Communications can save the day’

Paul Gunton
Paul Gunton
ShipInsight

08 April 2019


Communications technology can “save the day” and often save lives, believes Mark Woodhead, executive vice president of mobile connectivity at the global; communications company KVH.

Speaking to ShipInsight last week (4 April), Mr Woodhead referred to piracy situations in which a ship’s crew have retreated to a protected onboard citadel from where they have been able to communicate with colleagues ashore. He learned of one example when he attended the ‘Crew Connect’ conference in Manila in November 2018 where, “unbeknown to me, one of our customers said that connectivity from the master during a boarding was pivotal in them being able to do something about it.”

In that case, he would have been using the ship’s normal satcomms equipment rather than a dedicated installation because, so far, “that’s not something we’ve been asked for,” Mr Woodhead said. But that could be arranged: “we can set up dedicated channels for anything and configure networks on board in any way the customer wants,” he said.

He later drew ShipInsight’s attention to some detailed advice issued by the Swedish Club in 2011 about the construction and use of citadels, which stresses the importance of communications from such spaces. “The Master must be able to communicate to the outside world that he and all of the vessel’s crew and personnel on board are safe,” the club’s notes say, recommending a two-way satellite communications system powered from an independent source on board.

A citadel certainly proved its worth in March 2018 when the 644TEU container ship MSC Maria was boarded by armed pirates off Nigeria. Its crew managed to secure themselves in the ship’s citadel and “the incident was resolved with all crew and the vessel safe,” MSC said in a statement in November that recounts some of the event’s details.

It was issued to coincide with the Manila conference, where the ship’s master, Maksym Cherniy, was named Seafarer of the Year for his handling of the situation.

Mr Woodhead had earlier spoken to invited guests in London where he had discussed cyber security risks, among other topics, and where ShipInsight had asked him what single thing KVH could do to improve cyber security on its customers’ ships.

His answer was simple: education. One of the member companies in the KVH group is the training provider Videotel which has produced a cyber security training module that KVH provides free of charge to all its satcomms customers. It has also made it publicly available online. Technological risks are generally well managed, he said, which in KVH’s case include regular third-party audits of the Intelsat network that it uses, so “the key cyber issues are around the human element,” he said. “It’s not a network [or an] over-the-satellite issue.”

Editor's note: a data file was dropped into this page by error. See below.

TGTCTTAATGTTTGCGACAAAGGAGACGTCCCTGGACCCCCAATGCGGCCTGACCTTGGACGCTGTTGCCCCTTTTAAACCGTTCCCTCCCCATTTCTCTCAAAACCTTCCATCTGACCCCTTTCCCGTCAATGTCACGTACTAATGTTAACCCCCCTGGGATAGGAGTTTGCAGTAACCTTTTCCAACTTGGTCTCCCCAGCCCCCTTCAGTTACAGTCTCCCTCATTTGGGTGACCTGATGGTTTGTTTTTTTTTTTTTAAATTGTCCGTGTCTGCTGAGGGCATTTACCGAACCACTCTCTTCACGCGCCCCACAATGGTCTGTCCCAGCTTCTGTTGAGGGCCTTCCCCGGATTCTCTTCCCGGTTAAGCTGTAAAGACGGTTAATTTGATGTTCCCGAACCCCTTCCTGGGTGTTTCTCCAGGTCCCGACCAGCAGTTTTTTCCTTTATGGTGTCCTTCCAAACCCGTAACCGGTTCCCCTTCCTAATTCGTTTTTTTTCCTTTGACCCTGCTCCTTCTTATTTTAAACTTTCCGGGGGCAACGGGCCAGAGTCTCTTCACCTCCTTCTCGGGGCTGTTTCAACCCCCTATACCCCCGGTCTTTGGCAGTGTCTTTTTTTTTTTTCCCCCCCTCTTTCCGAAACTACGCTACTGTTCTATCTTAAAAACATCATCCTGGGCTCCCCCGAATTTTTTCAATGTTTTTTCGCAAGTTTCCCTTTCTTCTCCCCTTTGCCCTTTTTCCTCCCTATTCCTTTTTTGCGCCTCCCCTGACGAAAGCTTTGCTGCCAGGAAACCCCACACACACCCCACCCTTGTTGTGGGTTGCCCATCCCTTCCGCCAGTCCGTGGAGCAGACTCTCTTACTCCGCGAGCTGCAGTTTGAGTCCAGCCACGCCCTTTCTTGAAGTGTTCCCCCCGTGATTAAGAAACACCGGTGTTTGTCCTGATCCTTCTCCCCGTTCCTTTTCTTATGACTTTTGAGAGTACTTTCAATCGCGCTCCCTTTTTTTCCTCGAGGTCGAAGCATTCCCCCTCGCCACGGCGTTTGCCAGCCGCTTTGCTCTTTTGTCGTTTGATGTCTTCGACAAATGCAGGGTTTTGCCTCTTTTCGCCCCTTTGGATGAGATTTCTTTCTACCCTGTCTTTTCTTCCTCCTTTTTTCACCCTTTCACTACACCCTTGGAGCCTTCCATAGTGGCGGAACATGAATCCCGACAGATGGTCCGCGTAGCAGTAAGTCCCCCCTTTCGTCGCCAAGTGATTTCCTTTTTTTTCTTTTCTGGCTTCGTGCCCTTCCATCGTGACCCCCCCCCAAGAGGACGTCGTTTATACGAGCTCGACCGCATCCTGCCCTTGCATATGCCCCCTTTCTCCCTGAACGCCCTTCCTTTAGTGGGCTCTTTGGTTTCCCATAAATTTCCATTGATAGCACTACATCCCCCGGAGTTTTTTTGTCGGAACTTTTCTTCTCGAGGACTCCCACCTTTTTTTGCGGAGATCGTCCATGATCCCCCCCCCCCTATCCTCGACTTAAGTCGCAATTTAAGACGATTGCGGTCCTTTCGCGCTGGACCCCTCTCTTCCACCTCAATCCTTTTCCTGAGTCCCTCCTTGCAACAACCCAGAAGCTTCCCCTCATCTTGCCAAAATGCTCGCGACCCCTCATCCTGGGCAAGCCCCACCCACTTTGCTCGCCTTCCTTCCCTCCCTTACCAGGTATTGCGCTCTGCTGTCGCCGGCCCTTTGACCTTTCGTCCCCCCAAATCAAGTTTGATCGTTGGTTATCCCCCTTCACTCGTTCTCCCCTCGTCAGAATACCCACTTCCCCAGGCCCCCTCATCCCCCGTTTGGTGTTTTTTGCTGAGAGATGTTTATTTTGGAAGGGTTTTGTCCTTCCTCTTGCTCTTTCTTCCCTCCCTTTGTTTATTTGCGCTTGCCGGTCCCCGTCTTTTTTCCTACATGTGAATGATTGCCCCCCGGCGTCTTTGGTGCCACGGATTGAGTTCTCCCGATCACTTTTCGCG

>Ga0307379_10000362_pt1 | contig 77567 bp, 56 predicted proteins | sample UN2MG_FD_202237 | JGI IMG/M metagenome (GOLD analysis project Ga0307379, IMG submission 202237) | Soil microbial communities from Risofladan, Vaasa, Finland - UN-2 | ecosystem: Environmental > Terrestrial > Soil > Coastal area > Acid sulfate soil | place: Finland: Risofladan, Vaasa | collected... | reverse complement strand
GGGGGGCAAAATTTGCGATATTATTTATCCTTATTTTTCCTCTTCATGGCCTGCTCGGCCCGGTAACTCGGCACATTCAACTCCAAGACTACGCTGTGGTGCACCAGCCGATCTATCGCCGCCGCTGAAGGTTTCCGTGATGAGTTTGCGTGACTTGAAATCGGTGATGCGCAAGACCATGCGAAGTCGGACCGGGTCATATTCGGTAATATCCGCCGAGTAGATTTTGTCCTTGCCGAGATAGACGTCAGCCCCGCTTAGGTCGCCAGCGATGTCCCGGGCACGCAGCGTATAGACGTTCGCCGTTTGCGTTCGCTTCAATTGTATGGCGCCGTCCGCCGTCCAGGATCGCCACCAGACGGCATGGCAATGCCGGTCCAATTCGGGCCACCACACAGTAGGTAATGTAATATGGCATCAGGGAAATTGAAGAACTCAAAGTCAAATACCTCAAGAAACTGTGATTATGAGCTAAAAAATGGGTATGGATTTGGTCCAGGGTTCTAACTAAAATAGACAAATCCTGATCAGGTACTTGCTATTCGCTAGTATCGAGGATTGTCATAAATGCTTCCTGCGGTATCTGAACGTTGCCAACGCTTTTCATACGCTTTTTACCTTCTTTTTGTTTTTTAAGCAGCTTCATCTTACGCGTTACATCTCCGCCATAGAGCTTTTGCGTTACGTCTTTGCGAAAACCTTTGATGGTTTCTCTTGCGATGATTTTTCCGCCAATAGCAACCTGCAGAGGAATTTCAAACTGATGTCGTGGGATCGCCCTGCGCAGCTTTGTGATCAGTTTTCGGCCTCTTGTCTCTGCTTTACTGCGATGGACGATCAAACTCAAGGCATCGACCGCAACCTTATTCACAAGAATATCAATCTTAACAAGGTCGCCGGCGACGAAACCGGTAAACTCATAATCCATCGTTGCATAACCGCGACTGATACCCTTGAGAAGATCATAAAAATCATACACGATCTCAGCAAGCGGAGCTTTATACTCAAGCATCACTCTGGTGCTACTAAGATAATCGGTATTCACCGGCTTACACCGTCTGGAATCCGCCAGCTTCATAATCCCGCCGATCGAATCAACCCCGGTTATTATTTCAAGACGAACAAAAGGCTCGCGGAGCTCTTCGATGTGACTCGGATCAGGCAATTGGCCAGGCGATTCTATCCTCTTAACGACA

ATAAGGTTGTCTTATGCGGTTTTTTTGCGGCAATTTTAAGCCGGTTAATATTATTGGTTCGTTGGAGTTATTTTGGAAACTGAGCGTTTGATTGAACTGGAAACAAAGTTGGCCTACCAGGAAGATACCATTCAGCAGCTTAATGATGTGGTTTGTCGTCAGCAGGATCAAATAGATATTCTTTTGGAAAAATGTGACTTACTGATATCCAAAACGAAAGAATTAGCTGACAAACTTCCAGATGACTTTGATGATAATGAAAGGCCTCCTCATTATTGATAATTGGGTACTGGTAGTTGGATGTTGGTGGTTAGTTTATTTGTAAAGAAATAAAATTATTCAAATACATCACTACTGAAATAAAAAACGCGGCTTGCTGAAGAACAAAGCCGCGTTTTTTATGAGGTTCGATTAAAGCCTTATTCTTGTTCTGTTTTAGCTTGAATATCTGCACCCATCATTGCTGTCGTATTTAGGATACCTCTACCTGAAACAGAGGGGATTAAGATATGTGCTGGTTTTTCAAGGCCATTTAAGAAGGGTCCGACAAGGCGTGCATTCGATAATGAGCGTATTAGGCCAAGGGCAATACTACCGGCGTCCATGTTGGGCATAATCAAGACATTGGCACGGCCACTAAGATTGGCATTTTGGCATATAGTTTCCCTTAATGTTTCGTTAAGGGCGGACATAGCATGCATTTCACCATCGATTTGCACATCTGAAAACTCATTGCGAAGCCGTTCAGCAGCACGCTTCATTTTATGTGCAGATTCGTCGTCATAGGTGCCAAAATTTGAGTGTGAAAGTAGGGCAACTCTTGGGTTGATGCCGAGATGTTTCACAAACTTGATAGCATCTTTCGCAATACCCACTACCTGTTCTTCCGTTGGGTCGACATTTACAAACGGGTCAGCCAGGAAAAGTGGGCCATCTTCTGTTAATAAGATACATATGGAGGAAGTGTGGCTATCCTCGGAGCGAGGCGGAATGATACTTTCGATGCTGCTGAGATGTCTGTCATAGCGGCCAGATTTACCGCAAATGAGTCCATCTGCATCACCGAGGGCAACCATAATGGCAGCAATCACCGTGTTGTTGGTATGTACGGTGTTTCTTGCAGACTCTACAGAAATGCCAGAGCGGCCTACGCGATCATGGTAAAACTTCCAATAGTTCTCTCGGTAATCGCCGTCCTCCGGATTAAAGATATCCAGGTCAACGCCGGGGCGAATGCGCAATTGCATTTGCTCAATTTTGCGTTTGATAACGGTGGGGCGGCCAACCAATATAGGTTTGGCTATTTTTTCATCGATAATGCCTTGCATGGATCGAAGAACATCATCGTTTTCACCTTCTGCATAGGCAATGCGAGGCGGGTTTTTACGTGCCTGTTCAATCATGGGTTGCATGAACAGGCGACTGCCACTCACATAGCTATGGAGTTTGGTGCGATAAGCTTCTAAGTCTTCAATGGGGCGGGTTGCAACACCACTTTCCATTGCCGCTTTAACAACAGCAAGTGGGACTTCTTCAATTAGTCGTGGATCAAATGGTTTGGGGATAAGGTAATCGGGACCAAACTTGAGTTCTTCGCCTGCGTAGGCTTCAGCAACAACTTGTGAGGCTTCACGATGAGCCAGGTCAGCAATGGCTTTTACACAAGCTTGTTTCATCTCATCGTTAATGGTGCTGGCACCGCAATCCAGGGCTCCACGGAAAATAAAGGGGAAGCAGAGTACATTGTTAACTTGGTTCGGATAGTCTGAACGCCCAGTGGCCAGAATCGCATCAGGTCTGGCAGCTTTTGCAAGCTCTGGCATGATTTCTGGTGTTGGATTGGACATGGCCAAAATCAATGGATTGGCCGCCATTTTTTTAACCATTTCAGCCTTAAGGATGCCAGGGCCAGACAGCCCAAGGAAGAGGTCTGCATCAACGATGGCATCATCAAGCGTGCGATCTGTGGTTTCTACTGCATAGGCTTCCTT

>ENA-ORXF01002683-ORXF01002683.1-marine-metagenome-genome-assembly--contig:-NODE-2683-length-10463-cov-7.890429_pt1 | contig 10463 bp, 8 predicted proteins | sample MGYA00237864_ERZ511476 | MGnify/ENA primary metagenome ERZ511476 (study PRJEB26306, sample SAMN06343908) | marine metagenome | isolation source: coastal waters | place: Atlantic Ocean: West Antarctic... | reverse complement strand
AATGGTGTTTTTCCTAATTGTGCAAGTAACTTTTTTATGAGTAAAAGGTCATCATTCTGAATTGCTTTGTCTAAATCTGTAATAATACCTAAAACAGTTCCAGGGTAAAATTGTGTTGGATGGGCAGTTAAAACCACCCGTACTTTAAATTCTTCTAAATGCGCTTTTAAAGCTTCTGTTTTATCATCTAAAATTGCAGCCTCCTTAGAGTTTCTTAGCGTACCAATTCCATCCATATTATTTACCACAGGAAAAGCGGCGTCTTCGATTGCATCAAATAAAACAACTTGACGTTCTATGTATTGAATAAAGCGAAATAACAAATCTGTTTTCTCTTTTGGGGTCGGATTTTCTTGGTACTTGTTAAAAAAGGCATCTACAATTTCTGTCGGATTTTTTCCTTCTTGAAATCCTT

Problems tend to stem, for example, from “people bringing on material that shouldn’t be on the vessel that is virus-infected,” and those people could be crew or visitors, such as contractors or inspectors. There are also cultural differences to address through that training, he said. As an illustration, he cited the differing attitudes around the world to downloading films and other copyright material that crew might bring on board. They need to be educated that “if you’ve downloaded it from somewhere that you should not have done, it is going to come with viruses and things embedded in it,” Mr Woodhead said.

There are technical features that help to reduce the risk. With VSAT communications providing higher-speed communications than in the past, shipping companies can keep their shipboard computer software updated as easily as they can in their shore offices, he suggested. In addition, KVH is unique in providing dual-channel services, with a high-speed channel that is usually used for ship operational activities and a slower ‘unlimited’ channel that is often dedicated to the crew network.

These networks are usually set up to be independent of each other so if an infected memory stick, for example, were connected to the crew network, it might have an impact on welfare services but would not affect the ship’s operation, he said. This is not a unique problem for the ships, he pointed out; office systems are also vulnerable and the same care needs to be taken both ashore and afloat.

Educating crew is also important to encourage a quick response in the event of a cyber threat. First, it must be reported, Mr Woodhead said, and part of the training it provides to customers makes that point while also stressing that the company should not blame the person who has reported the problem. But Mr Woodhead is optimistic that this message is getting across. “The shipping industry trains its seafarers very well and they do, in the main, follow guidelines,” he said.

What needs to change are wider industry attitudes. “In the aviation industry it’s standard [practice] that if you have an incident you report it [but] there is a tradition in the seafaring community not to report. We need to change that,” he said. He paid tribute to Maersk, which was hit by a big cyber attack in June 2017 and has been very open in discussing that attack and its consequences, but he acknowledged that smaller companies might fear a reputational backlash if they were to reveal they had been hit by a cyber attack.

Nonetheless, there are many forums in “where the industry meets behind closed doors and they should just share the information,” he said.